The third great impossibility brought about through the birth of Jesus was the salvation of sinners. I don’t know whether Mary specifically had this in her mind when the angel appeared to her and announced the birth of Christ. Very little is said here that would indicate what Mary was thinking, but she may well have been, because just a few verses further on, in that great psalm of praise known as the Magsnificat, Mary prays, “My spirit rejoices in God my Savior.” So she was thinking of salvation. And if she was thinking of salvation, she must have thought, as the godly throughout all ages have thought, how is the salvation of sinners possible? It might be all right for God to be powerful. God can certainly do such things as a virgin birth and an incarnation, but how can God save sinners? God is the Holy God. He is the Judge. God must punish sin, and we are sinners. How can God save us and remain just at the same time?
This great impossibility is something that occurred in a somewhat devilish way to Christ’s enemies later on in the story. These men were opposed to the Lord because of his righteousness, and they went about trying to invent ways to trap him. One device was this. They had a situation in which they had found a woman who was taken in the very act of adultery. They had witnesses to it. In the Law that God had given, adulterers were to be stoned. That is what the Law said. What did Jesus say? They came to him to ask that question. Jesus had a reputation for being merciful. Everybody knew that. But after all, this was the Law, and it was the Law of God. So he was merciful. Doesn’t everybody want to be merciful? But the Law said such a one should be stoned. What did Jesus say?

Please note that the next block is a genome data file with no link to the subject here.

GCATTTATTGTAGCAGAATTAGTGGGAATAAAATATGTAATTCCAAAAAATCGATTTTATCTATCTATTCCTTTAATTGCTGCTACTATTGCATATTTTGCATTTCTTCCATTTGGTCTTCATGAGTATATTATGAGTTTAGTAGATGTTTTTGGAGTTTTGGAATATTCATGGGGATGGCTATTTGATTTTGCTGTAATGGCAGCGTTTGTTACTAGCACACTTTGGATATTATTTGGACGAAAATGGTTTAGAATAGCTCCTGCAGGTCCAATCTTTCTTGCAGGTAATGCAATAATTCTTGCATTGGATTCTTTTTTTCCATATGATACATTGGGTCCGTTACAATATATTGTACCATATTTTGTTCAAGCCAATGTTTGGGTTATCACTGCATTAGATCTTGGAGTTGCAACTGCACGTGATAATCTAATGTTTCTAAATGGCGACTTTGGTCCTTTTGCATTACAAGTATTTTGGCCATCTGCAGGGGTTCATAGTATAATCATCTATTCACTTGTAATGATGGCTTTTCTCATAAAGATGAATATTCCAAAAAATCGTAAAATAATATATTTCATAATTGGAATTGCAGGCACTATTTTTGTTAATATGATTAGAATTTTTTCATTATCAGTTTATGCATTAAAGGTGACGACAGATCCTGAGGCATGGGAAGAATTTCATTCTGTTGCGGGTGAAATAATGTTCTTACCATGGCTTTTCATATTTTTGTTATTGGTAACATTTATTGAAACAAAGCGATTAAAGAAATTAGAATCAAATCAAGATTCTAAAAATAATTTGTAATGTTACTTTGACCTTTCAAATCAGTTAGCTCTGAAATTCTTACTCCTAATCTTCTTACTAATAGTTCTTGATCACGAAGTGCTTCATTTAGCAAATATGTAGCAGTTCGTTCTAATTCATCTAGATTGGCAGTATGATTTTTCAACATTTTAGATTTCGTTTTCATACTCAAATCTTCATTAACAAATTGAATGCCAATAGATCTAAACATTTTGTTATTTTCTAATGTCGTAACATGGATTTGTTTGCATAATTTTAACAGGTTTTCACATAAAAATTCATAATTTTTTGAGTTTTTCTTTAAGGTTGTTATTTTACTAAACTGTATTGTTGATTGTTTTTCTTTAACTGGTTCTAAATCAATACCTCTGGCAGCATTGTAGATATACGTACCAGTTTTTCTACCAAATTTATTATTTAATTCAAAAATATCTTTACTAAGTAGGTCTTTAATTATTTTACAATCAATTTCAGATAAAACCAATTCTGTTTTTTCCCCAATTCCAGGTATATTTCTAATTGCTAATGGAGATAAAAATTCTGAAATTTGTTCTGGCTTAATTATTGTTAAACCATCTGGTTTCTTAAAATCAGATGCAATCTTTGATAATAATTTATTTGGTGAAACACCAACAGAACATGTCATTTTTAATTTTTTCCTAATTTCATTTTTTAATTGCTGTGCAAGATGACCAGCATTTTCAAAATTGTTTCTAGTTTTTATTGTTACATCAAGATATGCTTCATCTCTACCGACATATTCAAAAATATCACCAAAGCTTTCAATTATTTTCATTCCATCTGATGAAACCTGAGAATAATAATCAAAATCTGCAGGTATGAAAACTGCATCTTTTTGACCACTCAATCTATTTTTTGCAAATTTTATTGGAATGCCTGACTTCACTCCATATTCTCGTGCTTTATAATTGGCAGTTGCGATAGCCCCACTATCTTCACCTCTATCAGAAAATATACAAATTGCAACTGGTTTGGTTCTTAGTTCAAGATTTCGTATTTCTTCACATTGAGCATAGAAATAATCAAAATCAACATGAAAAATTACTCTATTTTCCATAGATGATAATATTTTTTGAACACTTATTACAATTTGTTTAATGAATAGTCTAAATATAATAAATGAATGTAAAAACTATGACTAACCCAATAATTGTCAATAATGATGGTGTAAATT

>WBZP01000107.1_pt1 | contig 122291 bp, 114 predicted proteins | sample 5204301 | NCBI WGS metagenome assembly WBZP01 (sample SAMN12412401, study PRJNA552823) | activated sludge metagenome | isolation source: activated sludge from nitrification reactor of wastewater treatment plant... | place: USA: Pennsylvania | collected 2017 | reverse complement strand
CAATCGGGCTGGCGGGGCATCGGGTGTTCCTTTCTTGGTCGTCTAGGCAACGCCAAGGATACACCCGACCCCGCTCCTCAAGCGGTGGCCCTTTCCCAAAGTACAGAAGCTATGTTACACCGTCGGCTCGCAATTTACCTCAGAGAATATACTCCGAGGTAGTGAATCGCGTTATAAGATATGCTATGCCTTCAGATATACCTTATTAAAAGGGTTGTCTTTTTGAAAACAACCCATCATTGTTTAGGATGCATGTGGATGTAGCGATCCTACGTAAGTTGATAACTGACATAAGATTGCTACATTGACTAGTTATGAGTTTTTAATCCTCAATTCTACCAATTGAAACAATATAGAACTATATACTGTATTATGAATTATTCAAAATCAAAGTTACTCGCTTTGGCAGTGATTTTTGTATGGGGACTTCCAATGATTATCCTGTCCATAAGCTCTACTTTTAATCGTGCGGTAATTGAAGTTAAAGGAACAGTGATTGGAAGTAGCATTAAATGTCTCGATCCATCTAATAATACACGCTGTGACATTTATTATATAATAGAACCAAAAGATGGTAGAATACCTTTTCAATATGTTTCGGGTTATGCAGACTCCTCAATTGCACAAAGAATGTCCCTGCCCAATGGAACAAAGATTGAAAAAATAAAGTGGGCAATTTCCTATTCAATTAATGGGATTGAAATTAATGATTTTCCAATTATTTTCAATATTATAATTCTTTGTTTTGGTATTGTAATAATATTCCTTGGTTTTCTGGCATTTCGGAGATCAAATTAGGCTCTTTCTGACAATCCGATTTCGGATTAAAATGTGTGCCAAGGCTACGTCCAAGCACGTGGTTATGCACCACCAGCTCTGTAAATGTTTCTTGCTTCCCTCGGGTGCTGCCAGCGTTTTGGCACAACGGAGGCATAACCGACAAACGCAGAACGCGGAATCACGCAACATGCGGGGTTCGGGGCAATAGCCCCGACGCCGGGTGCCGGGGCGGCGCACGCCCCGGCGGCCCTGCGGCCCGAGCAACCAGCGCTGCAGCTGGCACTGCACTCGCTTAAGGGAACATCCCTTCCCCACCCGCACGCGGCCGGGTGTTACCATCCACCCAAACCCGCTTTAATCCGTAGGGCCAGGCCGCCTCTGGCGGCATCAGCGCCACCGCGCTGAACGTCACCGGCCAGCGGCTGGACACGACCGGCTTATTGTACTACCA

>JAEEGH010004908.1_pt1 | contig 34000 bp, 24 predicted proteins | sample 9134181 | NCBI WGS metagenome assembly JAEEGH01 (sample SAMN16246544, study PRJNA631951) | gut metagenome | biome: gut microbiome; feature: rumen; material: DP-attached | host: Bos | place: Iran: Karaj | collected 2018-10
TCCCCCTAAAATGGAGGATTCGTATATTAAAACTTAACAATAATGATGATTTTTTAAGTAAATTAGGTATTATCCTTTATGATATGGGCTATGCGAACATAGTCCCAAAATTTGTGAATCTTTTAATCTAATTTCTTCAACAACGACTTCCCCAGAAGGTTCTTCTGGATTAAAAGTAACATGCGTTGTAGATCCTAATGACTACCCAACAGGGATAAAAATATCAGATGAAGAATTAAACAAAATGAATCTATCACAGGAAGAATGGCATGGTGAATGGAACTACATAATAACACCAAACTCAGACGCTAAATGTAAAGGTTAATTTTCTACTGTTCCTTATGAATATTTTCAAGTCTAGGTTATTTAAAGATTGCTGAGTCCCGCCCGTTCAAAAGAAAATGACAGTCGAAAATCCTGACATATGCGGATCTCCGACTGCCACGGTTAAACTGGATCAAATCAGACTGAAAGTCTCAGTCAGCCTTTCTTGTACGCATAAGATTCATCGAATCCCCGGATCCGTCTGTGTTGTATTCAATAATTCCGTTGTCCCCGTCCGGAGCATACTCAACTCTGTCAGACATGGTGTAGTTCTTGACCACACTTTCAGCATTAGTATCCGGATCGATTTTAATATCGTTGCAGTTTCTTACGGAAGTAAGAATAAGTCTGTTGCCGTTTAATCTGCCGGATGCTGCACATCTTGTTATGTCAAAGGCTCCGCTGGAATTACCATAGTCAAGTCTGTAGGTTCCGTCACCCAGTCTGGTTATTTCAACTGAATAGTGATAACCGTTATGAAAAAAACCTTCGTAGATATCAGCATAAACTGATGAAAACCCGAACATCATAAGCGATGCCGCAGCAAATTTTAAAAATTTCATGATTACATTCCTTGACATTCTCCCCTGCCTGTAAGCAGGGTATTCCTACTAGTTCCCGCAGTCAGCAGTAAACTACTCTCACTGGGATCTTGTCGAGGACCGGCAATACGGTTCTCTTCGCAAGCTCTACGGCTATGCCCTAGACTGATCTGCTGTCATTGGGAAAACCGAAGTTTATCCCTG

Now they had hit with rather devilish insight upon a real problem. But they didn’t want to find the solution; they wanted to trap Jesus. It was just a case of their sin lashing out against the Savior, but they had hit upon a problem. It might be all right to want to be forgiving, but how can we be forgiving and just at the same time? What is more to the point, how can God forgive? How can God save, and, at the same time, maintain his justice? Now we know the answer. The answer is the atonement. That is what the whole incarnation was about. God sent Jesus Christ to die in the place of sinners, so he bore their punishment. That is how God could be both just and merciful at the same time. But early on in the story, they didn’t understand that. The disciples didn’t understand it. When Jesus talked about the cross, they hadn’t the faintest idea why he was talking about that. They were thinking of salvation in terms of a political deliverance. They wanted somebody powerful enough to drive out the Romans. When the angel appeared to Joseph in that annunciation, the angel said, “You shall call him ‘Jesus’ because he will save his people from their sins” (Matt. 1:21). Joseph might well have said, “Well, how is that possible?”–a third great impossibility.
And then there is a fourth impossibility too: breaking through the hardness of men’s hearts. Mary might very well have thought of that because Mary knew the Psalms. That is why she was able to compose such a magnificent psalm herself–this Magnificat. Mary knew the Psalms, and she knew what the Psalms said. The fourteenth Psalm explains how hard the heart of man is. “All have turned aside, they have together become corrupt; there is no one who does good, not even one” (Psalm 14:3). She knew the prophets. Jeremiah had declared that the heart of man is deceitful and wicked above all things. Who can know it? “Its evil is so deep it is unfathomable,” is what Jeremiah said.
So if Mary had been thinking through the matter at that point, she might have said, “Suppose God does provide salvation. Why should we think that human beings, with hearts as hard as they are, would ever accept it? Salvation may be there, but how is it ever going to come to a race as sinful as ours?” Yet we need to hear the word of the angel at precisely this point, because the angel said to Mary, “Nothing is impossible with God.”